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Machinery Photo Index
Manufactured/Badged by:
Delta Manufacturing Co.
Milwaukee, WI; Jackson, TN

Machine Specifications
Machine Class: Wood Working Machinery
Machine Type: Drill Press
Machine Size: 14"
Submitted By: Scott Kasten
Machine Specifications
Description/Model: DP-220 Drill Press
Date of Manufacturer: 1942
Serial Number: 21-5126
Last Updated 4/12/2012 12:29:52 PM

Comments:
More Pictures here: http://owwm.org/viewtopic.php?f=1&t=113816

My first full restoration job is finally complete! Well, it was the first one I started, not the first one I finished. It was quite a long process as I would set aside to work on other things and come back to it again. That last 10% I think is the hardest. I got it from Dan G (a local member) who has acquired it locally as well. The history is thought to possibly have come out of the Anderson Window plant, in Stillwater, MN but there is no way to confirm that. I have picked up quite a few accessories along the way (foot feed, multi speed attachment, rear belt cover). It came with the production table, in pristine condition, since it had a 3/8 steel plate bolted to it, likely for most of it's life. Not pictured are most of the accessory spindles (mortise, grinding cup, shaper, router, & MT2) and a complete mortise attachment with all the bits and bushings. I also added a reproduction switch rod from hammerscale since I took these pictures. (Now I just need a piot wheel) The motor is a RI that I picked up from a local machinery dealer, and it was a total basket case, but had a very nice badge. It had badly cracked wires, no junction box or switch and was filthy dirty. With the help of folks here on the motor and several other problems that cropped up, it's running beautifully now and it should be a good worker for another 70 years.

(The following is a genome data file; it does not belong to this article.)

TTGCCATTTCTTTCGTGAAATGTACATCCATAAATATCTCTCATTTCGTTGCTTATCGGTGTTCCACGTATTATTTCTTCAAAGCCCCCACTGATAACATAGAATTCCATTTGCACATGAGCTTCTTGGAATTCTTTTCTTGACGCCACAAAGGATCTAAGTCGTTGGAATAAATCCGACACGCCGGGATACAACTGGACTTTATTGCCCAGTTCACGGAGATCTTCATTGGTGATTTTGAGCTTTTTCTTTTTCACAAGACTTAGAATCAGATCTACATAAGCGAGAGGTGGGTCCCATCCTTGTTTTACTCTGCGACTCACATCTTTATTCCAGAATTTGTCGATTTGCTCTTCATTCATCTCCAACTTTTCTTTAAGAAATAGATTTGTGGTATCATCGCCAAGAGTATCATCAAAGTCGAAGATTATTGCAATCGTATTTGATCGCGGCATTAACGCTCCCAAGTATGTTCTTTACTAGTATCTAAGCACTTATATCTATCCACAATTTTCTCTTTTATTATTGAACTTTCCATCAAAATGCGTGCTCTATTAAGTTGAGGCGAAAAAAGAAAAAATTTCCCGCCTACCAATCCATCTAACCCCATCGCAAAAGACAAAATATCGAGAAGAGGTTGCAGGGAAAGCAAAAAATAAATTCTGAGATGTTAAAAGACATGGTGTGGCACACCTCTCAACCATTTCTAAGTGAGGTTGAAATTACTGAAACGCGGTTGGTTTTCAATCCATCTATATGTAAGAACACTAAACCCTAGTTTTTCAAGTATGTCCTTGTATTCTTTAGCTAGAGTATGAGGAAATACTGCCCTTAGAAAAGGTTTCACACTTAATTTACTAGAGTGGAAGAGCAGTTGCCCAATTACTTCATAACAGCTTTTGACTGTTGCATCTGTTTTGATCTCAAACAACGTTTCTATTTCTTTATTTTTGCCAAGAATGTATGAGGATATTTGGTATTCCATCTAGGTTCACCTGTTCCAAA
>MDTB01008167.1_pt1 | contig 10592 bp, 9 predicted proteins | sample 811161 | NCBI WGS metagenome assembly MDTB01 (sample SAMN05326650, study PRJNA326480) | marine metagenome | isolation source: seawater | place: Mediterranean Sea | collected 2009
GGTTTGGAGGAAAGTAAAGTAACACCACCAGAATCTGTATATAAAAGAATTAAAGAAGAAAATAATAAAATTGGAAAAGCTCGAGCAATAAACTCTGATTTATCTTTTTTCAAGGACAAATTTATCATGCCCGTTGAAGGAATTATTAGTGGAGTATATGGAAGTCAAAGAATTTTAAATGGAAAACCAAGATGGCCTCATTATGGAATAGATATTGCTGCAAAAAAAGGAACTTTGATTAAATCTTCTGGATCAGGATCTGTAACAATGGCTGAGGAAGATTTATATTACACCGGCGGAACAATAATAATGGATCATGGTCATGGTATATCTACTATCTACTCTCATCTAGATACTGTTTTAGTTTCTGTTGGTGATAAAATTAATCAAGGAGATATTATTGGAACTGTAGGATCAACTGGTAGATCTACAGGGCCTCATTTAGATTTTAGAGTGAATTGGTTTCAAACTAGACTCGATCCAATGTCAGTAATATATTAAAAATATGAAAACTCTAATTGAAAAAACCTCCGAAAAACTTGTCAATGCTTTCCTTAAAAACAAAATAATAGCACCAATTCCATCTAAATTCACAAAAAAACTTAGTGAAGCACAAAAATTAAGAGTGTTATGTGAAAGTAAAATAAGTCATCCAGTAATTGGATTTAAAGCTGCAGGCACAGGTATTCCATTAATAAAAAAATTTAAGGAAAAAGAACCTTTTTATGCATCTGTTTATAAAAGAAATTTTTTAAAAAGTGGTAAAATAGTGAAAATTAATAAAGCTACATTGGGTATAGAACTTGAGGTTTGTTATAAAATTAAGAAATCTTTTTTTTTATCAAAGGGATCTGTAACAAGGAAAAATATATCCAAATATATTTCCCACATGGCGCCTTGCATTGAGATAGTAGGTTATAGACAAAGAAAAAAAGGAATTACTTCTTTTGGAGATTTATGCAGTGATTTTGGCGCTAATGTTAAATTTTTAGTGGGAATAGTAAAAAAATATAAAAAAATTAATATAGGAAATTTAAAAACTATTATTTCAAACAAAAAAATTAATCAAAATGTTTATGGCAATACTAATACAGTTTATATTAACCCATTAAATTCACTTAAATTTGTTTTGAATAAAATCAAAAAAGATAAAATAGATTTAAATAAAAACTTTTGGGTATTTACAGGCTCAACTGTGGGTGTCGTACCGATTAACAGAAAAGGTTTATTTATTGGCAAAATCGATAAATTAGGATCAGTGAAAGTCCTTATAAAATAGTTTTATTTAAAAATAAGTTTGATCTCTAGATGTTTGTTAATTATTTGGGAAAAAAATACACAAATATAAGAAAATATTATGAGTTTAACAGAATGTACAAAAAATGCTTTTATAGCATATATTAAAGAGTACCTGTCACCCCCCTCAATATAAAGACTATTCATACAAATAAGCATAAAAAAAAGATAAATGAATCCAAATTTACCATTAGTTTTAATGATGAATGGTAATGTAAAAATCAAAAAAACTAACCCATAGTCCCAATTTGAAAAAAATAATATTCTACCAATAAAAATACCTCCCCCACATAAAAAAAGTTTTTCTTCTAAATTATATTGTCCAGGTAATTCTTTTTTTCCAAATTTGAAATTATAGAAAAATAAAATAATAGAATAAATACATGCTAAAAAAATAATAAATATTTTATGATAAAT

Everything was sandblasted, primed and painted (spray gun) with SW Industrial Enamel using a Delta Grey color code I pulled from the mothership wiki. Actually I hand painted the rear pulley cover, which I'm not real happy with, but whatever, it's done. All the unpainted hardware was de-rusted in EvapoRust and cleaned on a wire wheel. I didn't really polish anything except the brass nuts on the motor and the light. The column cleanup, required me to stop this resptration and finish my Delta 1460 lathe restoration so I could spin the column, which worked nicely. Of course, all the bearings were replaced: spindle, pulley, & motor.

The jury is still out if I will like the usability of the foot feed. I think it is uber cool to look at, just not sure if it's all that functional for a daily driver.

Again, thanks to all the contributions from members on this restoration. I might not have even attempted it without knowing I had this resource.

Photo 1:

Comments: Fully Restored
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Photo 2:

Comments: Before
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Photo 3:

Comments: Closeup
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Photo 4:

Comments: RI Motor
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Photo 5:

Comments: Another Motor Shot
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Photo 6:

Comments: Multi-Speed Attachment
Source:
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